Sunday, July 29, 2012

Toddler Spanglish

So, for the past 23 months, I have been speaking to Desmond primarily in Spanish and Billy primarily in English.  We have had only Spanish-speaking nannies and caretakers for Desmond and read him a nice mix of Spanish and English board books.  I was lucky enough to have a foundation of Spanish (having spoken it first) before I moved to the United States, but after moving here and learning English (mostly via Sesame Street), English became my primary spoken language and I unfortunately have lost a considerable amount of Spanish throughout my 28 years here. 

When we took Des to his 18 month well-child checkup, the doctor kept asking us milestone questions, like does he eat a variety of solid foods and can he play by himself for five minutes (not sure if those were the questions exactly...refer to the ages and stages questionnaire for more info).  I had answered "yes" to most questions he said, puffing my chest out like a proud bird mama, until he asked me the following question: "Is he communicating with you using words?"  Ummm... "How many words does he know?"  I racked my brain for the words he did use...hurry, hurry, Scarlett...the doctor is looking at you! 

"Um, he knows how to say Mama and he says his dad's name, Bill...but he says it like Bewwww."  "Anything else?"
"Um, his favorite word is 'bah' for ball."
"Is that all?"

Shit.  That was all.  I felt like Des and I failed the test.  I nodded my head yes as I tried to see what the doctor was writing in his chart. 

"Is that bad?  Should he be speaking more at this age?"
"Well, every child is different, but 90-95% of all children have at least 5-10 words that they are saying by now, so the lack of words worries me slightly.  We'll have to have a hearing test just to make sure."
"Wait!  Did I mention that I speak to him in Spanish full-time?"
A-ha!  I knew that would explain it all.  The pediatrician thought for a second and said, "well, yes, there could be a minor delay but not by much.  Let's order a hearing test just to make sure."

As we sat there waiting patiently for the hearing test, I looked down at Desmond and took in his beautiful blonde hair, his double chin (inherited from my mother's side of the family), and the fat roll above his knee and tears started welling up in my eyes.  Now I understood why my mother would exhort me to dress and act nicely around strangers I could care less about...Des is, just as I was at that moment, an extension of myself and anything that any stranger thinks about Des is a reflection on me.  Was I a bad mother for talking to Des in Spanish in an English-speaking environment?  Was I confusing the heck out of his little mind?  Of course I hoped that the hearing test would show that his hearing was fine (I was confident it was), but the tiniest little smidge of my pride wanted there to be something else wrong so that my choice of parenting methods wasn't proven wrong.  Silly, right?

Fast forward six months later and Des is communicating very well.  I've seen toddlers his age who are able to communicate fluently and others that are not able to do it so well.  We haven't met any toddlers that are being raised bilingual, so we can't really compare (not that we should...comparing kid to kid is a no-no, as many a parent would tell you).  What is fascinating as I watch Des develop his language skills is that he hears two versions of a word for the same thing and then chooses the easier word to name that thing.  For example, he chooses to say ball instead of pelota and bird instead of pajarro, but will say "ass" for gracias instead of thank you and espuma (spuma) for bubbles.  He also says pan for bread, gato for cat, "boooos" (bus) for bus, etc.  And then for some English words, he'll say with a Spanish accent, like "mahn" for man, and "Dahn" for his uncle dan.  He doesn't even blink an eye when I inadvertently switch from Spanish to English (like when I'm translating an English book into Spanish).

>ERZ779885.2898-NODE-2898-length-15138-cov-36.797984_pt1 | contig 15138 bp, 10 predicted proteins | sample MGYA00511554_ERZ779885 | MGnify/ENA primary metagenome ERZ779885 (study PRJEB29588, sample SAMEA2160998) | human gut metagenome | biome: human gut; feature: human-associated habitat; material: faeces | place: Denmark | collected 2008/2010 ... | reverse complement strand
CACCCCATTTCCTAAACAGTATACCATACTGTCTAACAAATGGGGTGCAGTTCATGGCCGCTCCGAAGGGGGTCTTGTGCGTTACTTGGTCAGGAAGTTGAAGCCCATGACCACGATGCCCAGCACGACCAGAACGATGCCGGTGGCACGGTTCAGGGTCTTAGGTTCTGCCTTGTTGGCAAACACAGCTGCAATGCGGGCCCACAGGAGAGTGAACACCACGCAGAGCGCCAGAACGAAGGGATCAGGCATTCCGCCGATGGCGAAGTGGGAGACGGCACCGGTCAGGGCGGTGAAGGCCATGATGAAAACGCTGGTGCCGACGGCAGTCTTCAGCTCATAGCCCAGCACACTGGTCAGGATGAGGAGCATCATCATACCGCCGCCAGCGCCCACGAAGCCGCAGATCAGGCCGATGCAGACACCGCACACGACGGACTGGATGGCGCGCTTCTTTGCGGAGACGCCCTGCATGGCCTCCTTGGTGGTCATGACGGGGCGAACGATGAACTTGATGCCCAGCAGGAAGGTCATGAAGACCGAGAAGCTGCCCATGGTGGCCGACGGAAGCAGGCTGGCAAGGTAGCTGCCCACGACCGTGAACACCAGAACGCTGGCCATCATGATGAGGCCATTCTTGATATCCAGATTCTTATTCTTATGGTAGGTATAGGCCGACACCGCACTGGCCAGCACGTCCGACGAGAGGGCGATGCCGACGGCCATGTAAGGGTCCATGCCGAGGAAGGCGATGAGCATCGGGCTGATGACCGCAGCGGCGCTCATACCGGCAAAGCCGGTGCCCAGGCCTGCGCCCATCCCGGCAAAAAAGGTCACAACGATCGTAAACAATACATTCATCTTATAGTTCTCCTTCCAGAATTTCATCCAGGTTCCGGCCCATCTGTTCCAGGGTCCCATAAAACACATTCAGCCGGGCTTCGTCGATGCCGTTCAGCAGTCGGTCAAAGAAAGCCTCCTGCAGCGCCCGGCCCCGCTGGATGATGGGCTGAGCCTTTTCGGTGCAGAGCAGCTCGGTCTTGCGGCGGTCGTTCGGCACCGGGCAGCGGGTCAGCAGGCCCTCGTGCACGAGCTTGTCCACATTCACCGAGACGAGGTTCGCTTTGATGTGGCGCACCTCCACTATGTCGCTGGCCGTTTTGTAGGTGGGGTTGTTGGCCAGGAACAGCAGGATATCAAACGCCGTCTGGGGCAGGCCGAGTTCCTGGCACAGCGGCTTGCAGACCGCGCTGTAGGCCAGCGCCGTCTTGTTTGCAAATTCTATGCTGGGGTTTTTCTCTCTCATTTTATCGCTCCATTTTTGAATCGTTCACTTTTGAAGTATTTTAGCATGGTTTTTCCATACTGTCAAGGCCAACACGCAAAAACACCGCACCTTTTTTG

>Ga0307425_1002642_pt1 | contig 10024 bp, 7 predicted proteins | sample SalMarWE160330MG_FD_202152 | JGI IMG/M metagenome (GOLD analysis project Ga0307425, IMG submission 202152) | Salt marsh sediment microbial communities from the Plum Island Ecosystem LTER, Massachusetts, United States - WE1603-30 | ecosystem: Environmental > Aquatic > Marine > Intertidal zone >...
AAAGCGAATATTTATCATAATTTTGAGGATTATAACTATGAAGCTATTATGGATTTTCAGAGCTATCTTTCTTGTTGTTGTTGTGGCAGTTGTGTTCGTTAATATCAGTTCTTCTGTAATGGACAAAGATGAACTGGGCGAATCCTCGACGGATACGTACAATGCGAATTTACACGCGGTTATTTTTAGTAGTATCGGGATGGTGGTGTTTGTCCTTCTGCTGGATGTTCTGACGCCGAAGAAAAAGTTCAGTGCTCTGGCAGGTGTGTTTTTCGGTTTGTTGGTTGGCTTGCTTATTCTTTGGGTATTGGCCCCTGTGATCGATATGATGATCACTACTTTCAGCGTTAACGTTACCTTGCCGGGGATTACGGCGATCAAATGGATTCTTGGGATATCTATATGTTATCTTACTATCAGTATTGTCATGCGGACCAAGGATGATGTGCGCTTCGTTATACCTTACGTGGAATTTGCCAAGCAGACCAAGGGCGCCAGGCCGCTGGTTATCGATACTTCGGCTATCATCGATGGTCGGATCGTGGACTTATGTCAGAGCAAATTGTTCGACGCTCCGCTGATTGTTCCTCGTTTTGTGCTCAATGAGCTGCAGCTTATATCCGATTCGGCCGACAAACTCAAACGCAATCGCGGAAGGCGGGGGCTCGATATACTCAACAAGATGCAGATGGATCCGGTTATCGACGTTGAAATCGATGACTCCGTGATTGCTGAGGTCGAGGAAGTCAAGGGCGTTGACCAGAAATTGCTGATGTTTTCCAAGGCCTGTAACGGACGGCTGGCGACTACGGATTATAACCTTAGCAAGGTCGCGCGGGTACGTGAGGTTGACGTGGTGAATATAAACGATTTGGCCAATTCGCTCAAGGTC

In a Colombian supermarket, teaching him what a papaya looks like.

It'll be exciting to see how his language will develop.  Hopefully, we'll be able to spend more of our lives living in countries where Spanish is the primary language so that Desmond (and Billy and I) can incorporate it more into our daily lives and Des could come out of that experience having a firm foundation of the language that someday he could pass on to his children as part of his Hispanic heritage.

Desmond, running through the streets (sidewalks) of Bogota. 

Saturday, June 30, 2012

Coffee, summers, and a toddler

Wow.  How time flies.  This time last summer, we were just saying goodbye to our life in SLC and heading out to the great Midwest.  Des wasn't walking yet, had a monk-like hair growth pattern, and could barely say mama.  Now here we are (well, Des and I), back in SLC for the summer and he's running around, has a snazzy little-man haircut, and says some freaking cute words.  Although we are staying the summer with my in-laws (Des's lovely grandparents Donna (Mimi) and Bruce (Boos)), it has been quite difficult living our lives without Bill, who is currently in Wisconsin doing a marketing internship for Kimberly Clark. 

At a park in Lake Winnebago, Wisconsin.

Real life Silence of the Lambs...freaking Desmond out.